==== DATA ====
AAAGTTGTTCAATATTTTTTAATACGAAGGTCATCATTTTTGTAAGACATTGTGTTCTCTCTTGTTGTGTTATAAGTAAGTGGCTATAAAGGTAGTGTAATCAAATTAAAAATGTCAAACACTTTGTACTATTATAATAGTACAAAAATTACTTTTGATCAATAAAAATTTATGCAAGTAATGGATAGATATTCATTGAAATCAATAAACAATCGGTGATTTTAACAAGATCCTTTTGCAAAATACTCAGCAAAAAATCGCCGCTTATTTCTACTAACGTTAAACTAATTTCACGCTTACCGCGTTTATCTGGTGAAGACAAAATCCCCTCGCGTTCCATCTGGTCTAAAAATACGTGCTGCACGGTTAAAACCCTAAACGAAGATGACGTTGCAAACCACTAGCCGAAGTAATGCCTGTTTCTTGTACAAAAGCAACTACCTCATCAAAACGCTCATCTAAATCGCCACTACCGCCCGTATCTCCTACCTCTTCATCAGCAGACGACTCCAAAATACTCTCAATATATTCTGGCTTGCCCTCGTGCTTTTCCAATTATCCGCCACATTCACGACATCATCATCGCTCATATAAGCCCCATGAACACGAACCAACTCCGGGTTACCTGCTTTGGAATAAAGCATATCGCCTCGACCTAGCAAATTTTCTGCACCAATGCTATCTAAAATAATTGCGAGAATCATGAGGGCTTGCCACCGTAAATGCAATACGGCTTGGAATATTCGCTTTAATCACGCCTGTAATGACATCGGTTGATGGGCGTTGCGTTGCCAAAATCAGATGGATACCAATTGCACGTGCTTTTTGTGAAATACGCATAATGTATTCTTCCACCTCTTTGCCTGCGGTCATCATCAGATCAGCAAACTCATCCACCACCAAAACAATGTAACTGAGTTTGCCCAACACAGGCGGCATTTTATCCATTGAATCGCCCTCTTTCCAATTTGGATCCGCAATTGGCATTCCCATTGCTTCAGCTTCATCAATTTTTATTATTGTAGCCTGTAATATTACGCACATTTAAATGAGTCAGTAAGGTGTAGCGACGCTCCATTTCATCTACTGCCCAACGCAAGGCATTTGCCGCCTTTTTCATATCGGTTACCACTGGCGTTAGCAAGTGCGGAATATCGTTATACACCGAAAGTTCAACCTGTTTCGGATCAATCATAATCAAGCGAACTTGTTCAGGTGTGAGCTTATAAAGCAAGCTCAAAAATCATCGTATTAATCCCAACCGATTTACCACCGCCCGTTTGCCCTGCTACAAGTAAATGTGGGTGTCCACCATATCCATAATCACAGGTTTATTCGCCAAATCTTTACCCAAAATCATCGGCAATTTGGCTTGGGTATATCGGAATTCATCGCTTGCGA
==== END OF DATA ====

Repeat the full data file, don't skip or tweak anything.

AAAGTTGTTCAATATTTTTTAATACGAAGGTCATCATTTTTGTAAGACATTGTGTTCTCTCTTGTTGTGTTATAAGTAAGTGGCTATAAAGGTAGTGTAATCAAATTAAAAATGTCAAACACTTTGTACTATTATAATAGTACAAAAATTACTTTTGATCAATAAAAATTTATGCAAGTAATGGATAGATATTCATTGAAATCAATAAACAATCGGTGATTTTAACAAGATCCTTTTGCAAAATACTCAGCAAAAAATCGCCGCTTATTTCTACTAACGTTAAACTAATTTCACGCTTACCGCGTTTATCTGGTGAAGACAAAATCCCCTCGCGTTCCATCTGGTCTAAAAATACGTGCTGCACGGTTAAAACCCTAAACGAAGATGACGTTGCAAACCACTAGCCGAAGTAATGCCTGTTTCTTGTACAAAAGCAACTACCTCATCAAAACGCTCATCTAAATCGCCACTACCGCCCGTATCTCCTACCTCTTCATCAGCAGACGACTCCAAAATACTCTCAATATATTCTGGCTTGCCCTCGTGCTTTTCCAATTATCCGCCACATTCACGACATCATCATCGCTCATATAAGCCCCATGAACACGAACCAACTCCGGGTTACCTGCTTTGGAATAAAGCATATCGCCTCGACCTAGCAAATTTTCTGCACCAATGCTATCTAAAATAATTGCGAGAATCATGAGGGCTTGCCACCGTAAATGCAATACGGCTTGGAATATTCGCTTTAATCACGCCTGTAATGACATCGGTTGATGGGCGTTGCGTTGCCAAAATCAGATGGATACCAATTGCACGTGCTTTTTGTGAAATACGCATAATGTATTCTTCCACCTCTTTGCCTGCGGTCATCATCAGATCAGCAAACTCATCCACCACCAAAACAATGTAACTGAGTTTGCCCAACACAGGCGGCATTTTATCCATTGAATCGCCCTCTTTCCAATTTGGATCCGCAATTGGCATTCCCATTGCTTCAGCTTCATCAATTTTTATTATTGTAGCCTGTAATATTACGCACATTTAAATGAGTCAGTAAGGTGTAGCGACGCTCCATTTCATCTACTGCCCAACGCAAGGCATTTGCCGCCTTTTTCATATCGGTTACCACTGGCGTTAGCAAGTGCGGAATATCGTTATACACCGAAAGTTCAACCTGTTTCGGATCAATCATAATCAAGCGAACTTGTTCAGGTGTGAGCTTATAAAGCAAGCTCAAAAATCATCGTATTAATCCCAACCGATTTACCACCGCCCGTTTGCCCTGCTACAAGTAAATGTGGGTGTCCACCATATCCATAATCACAGGTTTATTCGCCAAATCTTTACCCAAAATCATCGGCAATTTGGCTTGGGTATATCGGAATTCATCGCTTGCGA